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by James Rollins
William Morrow, 2009
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The ravens were the first sign.
As the horse-drawn wagon traveled down the rutted track between rolling fields of barley, a flock of ravens rose up in a black wash. They hurled themselves into the blue of the morning and swept high in a panicked rout, but this was more than the usual startled flight. The ravens wheeled and swooped, tumbled and flapped. Over the road, they crashed into each other and rained down out of the skies. Small bodies struck the road, breaking wing and beak. They twitched in the ruts. Wings fluttered weakly.
But most disturbing was the silence of it all.
No caws, no screams.
Just the frantic beat of wing-then the soft impact of feathered bodies on the hard dirt and broken stone.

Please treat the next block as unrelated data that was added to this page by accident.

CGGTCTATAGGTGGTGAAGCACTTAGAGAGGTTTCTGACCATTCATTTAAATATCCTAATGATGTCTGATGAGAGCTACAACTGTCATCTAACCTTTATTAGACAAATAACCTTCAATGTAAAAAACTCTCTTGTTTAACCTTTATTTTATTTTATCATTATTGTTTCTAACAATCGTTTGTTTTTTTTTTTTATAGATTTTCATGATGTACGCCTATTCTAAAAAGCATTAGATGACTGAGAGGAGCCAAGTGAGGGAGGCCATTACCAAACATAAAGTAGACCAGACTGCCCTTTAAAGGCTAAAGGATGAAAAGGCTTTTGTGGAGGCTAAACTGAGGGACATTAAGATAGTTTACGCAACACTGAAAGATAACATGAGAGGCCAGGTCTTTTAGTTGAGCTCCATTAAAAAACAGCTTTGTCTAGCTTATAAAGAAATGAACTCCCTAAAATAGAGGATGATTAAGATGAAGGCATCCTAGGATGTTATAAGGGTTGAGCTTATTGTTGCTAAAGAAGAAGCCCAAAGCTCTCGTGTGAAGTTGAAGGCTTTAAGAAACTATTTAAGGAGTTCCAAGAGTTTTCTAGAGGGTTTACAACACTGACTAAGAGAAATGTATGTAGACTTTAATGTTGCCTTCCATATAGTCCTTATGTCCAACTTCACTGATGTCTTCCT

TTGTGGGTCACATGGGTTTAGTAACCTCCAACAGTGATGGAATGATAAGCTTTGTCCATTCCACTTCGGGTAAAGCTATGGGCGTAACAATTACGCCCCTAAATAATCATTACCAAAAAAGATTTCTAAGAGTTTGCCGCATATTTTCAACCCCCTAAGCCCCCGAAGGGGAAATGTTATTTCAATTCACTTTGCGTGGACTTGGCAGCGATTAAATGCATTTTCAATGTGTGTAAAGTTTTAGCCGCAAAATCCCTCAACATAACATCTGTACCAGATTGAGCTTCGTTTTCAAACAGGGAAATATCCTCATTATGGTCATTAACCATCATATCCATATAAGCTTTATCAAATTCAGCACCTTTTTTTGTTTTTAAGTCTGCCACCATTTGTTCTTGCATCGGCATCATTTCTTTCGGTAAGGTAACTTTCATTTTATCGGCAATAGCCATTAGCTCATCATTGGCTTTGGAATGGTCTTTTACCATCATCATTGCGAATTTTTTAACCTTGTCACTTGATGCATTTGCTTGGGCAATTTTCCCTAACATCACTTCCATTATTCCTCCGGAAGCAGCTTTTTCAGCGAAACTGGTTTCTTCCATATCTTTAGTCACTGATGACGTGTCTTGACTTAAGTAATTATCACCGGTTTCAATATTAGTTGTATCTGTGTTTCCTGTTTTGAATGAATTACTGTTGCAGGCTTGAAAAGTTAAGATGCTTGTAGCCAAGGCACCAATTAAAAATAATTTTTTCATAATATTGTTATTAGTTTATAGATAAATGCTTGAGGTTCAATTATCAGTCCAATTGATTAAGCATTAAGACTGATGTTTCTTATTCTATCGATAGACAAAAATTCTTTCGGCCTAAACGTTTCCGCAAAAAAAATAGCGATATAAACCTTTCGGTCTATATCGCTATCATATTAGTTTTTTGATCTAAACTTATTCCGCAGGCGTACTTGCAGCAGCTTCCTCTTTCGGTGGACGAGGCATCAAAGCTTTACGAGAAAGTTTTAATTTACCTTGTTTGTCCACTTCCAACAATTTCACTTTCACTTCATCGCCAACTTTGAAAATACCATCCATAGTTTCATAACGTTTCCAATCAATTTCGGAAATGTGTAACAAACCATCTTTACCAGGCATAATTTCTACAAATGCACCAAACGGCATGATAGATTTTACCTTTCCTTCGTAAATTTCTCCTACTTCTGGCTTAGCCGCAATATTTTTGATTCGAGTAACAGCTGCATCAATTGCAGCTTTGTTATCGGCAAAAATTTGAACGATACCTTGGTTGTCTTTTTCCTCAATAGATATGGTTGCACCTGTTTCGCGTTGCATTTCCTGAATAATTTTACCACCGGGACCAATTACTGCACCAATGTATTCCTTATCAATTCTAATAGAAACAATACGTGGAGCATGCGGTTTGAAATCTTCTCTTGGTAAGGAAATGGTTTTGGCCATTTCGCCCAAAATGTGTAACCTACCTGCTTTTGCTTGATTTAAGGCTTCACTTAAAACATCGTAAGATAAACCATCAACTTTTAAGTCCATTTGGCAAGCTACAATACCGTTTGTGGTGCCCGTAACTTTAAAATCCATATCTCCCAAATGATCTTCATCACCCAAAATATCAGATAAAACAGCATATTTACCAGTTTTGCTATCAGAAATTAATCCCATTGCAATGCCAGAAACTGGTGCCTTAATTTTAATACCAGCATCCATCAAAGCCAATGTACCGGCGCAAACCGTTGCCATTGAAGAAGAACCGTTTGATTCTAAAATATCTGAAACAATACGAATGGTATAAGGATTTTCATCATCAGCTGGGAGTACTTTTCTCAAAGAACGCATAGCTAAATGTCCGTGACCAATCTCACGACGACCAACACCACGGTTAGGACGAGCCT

The wagon's driver crossed himself and slowed the cart. His heavy-lidded eyes watched the skies. The horse tossed its head and huffed into the chill of the morning.
"Keep going,said the traveler sharing the wagon. Martin Borr, was the youngest of the royal coroners, ordered here upon a secret edict from King William himself.
As Martin huddled deeper into his heavy cloak, he remembered the note secured by wax and imprinted by the great royal seal. Burdened by the cost of war, King William had sent scores of royal commissioners out into the countryside to amass a great accounting of the lands and properties of his kingdom. The immense tally was being recorded in a mammoth volume called the Domesday Book, collected together by a single scholar and written in a cryptic form of Latin. The accounting was all done as a means of measuring the proper tax owed to the crown.